BRIA 21 1 b Human Glory Is Enough for Me: Petrarch

In the sixth century, a Christian scholar named Boethius wrote, “As far as you are able, join faith to reason.” Thus began a form of scholarship known as Scholasticism that dominated Christian theology (religious philosophy) in medieval Europe. The Scholastic scholars spent much time collecting, classifying, and commenting on the writings of earlier Christian authors like St. Augustine.

The center of Scholasticism was at the University of Paris, founded in the 12th century by the Roman Catholic Church. The Scholastics engaged in debates to prove different religious points by employing reason and logic. Over time, however, these theological debates became more theoretical and further removed from human concerns. For example, Scholastics debated how different angels could be distinguished from one another.

European scholars did not have access to many ancient Latin and Greek writings. For example, most of the works of the Greek philosopher Aristotle had been lost after the Roman Empire collapsed in A.D. 476. Fortunately, Muslim scholars translated Aristotle’s Greek writings into Arabic. In the 13th century, these Arabic texts were translated into Latin, the written language of the Scholastics.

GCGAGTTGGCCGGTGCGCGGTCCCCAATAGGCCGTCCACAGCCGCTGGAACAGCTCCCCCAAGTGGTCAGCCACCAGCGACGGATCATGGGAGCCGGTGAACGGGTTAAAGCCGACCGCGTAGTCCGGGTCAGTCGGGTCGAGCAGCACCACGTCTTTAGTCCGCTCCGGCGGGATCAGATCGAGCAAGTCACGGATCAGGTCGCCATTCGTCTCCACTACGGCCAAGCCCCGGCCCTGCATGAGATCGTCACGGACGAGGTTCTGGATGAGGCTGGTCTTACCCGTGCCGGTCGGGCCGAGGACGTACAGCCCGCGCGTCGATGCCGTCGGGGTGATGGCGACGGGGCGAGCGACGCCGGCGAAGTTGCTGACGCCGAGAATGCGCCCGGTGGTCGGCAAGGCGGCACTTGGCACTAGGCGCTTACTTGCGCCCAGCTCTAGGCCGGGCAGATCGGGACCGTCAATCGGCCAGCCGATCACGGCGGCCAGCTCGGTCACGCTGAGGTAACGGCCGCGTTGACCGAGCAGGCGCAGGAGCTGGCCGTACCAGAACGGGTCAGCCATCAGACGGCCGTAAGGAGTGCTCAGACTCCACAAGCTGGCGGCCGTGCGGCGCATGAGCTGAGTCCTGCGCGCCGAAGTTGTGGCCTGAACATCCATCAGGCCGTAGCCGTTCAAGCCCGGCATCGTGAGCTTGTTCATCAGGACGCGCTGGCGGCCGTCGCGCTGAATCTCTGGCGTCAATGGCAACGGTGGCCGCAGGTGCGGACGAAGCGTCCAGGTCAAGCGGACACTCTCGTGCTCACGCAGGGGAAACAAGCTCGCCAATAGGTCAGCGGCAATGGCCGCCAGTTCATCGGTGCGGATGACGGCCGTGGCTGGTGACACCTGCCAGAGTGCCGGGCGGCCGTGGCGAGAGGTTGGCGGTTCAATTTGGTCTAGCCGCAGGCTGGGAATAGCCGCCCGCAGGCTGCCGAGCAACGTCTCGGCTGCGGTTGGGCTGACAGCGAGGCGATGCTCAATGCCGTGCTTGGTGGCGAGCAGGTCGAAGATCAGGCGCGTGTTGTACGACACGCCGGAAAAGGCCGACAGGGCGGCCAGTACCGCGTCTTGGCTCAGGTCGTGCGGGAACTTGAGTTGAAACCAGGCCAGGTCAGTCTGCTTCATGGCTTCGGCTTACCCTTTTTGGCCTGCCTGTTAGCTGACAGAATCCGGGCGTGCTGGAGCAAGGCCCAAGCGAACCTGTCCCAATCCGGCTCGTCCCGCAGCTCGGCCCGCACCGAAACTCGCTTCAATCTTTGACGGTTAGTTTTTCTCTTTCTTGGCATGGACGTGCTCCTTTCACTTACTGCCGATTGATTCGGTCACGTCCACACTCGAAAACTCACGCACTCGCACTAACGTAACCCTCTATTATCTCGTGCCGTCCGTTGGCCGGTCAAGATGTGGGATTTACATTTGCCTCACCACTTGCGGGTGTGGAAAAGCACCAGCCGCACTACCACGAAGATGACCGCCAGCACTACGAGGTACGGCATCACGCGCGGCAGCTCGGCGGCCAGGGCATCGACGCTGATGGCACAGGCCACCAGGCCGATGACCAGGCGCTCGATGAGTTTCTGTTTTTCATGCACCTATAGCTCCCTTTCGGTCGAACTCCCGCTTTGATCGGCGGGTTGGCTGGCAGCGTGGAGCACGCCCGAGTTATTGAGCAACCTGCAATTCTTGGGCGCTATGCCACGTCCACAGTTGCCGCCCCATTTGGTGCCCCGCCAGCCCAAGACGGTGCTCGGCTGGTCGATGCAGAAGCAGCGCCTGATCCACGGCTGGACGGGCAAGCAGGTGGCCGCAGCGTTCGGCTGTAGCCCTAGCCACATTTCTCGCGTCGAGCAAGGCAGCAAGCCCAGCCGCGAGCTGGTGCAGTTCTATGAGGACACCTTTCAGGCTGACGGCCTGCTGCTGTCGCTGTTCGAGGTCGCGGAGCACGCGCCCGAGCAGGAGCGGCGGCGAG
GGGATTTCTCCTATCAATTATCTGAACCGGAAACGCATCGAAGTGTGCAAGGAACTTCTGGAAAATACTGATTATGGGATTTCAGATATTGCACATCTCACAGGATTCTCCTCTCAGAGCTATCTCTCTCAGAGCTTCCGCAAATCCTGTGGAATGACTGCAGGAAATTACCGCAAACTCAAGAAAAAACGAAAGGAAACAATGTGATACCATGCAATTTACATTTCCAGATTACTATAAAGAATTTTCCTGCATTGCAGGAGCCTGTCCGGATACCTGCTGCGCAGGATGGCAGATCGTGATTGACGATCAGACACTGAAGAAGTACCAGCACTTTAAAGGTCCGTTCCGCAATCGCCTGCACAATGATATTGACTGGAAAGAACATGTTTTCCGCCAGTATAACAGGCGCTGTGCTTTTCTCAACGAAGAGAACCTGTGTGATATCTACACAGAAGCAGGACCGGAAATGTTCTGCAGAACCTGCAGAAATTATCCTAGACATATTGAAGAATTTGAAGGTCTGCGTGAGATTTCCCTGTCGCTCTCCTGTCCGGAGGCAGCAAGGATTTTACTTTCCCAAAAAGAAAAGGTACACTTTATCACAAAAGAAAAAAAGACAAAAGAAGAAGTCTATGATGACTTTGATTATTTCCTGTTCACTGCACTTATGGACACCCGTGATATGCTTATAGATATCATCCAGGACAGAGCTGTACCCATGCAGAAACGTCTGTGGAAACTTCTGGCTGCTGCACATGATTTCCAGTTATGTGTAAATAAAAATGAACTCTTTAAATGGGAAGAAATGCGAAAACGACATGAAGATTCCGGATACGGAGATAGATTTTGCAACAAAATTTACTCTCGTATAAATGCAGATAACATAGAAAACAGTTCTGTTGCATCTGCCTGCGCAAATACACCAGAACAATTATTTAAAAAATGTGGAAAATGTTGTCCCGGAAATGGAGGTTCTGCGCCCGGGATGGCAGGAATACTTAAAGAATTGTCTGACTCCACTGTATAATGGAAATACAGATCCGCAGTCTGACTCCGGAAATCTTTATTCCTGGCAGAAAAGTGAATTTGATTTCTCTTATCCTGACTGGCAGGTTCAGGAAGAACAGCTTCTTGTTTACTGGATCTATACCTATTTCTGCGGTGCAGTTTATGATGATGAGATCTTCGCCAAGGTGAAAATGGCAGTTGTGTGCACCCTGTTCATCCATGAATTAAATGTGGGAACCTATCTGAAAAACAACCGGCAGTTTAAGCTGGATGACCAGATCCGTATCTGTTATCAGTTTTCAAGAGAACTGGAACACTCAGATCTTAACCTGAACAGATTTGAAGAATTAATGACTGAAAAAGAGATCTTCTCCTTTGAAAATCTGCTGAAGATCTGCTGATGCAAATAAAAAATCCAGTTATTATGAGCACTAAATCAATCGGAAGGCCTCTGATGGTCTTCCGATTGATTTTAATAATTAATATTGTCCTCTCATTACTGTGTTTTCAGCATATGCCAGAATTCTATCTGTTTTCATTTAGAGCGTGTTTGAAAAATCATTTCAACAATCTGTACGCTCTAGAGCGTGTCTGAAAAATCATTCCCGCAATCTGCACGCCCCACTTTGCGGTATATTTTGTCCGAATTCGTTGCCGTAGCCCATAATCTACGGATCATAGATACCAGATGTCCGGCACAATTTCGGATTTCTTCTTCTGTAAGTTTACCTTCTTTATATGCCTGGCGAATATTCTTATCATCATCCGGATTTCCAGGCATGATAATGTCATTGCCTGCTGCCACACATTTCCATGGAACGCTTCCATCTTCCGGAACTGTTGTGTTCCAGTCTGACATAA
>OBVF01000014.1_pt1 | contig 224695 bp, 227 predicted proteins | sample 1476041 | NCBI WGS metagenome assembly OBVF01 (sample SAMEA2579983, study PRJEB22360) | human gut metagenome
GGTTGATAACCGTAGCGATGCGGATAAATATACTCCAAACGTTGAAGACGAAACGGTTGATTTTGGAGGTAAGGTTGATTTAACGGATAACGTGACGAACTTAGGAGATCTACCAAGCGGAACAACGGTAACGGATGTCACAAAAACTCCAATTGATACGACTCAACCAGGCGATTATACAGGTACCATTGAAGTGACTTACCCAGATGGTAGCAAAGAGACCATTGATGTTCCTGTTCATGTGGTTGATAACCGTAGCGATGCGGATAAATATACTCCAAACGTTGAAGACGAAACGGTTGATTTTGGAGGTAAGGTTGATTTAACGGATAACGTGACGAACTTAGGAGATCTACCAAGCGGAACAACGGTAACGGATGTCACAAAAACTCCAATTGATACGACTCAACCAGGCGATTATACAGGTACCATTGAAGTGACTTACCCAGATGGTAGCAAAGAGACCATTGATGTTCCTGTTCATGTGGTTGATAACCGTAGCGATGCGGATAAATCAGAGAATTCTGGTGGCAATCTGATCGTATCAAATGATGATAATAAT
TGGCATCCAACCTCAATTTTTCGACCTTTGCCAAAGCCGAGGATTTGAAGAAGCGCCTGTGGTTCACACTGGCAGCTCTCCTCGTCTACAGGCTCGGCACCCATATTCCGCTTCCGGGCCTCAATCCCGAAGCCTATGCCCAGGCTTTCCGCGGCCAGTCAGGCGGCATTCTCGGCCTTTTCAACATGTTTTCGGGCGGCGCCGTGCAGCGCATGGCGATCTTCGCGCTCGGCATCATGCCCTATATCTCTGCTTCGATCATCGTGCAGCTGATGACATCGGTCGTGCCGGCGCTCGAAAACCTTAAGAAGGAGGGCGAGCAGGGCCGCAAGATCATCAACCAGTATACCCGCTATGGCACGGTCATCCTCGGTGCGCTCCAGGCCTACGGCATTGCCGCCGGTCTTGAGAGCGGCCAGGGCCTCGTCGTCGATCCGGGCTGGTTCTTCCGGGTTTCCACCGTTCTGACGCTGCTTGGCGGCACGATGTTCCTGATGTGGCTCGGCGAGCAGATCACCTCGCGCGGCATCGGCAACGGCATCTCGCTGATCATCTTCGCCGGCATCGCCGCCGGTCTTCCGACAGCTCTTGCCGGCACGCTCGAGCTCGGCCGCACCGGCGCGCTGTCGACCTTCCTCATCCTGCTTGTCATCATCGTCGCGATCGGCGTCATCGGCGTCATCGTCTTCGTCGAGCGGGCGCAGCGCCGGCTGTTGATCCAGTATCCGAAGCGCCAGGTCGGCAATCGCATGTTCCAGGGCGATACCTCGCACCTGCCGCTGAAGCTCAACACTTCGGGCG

Aristotle’s brilliant books on philosophy, ethics, politics, science, and other subjects presented the Scholastics with a different view of the world. But it was a non-Christian view. Aristotle had lived hundreds of years before the birth of Christ. Aristotle was a pagan, a non-Christian.

A new debate gripped the Scholastics over whether Aristotle’s ideas were relevant to Christian theology. At first, his views were so threatening that the church banned all his works.

Around 1270, a scholar at the University of Paris, Thomas Aquinas, attempted to reconcile Aristotle with Christian faith. Aquinas argued that Aristotle’s method of using reason and observable facts from nature to arrive at truth led to God. According to Aquinas, humans must use reason to understand “natural law,” which comes from God.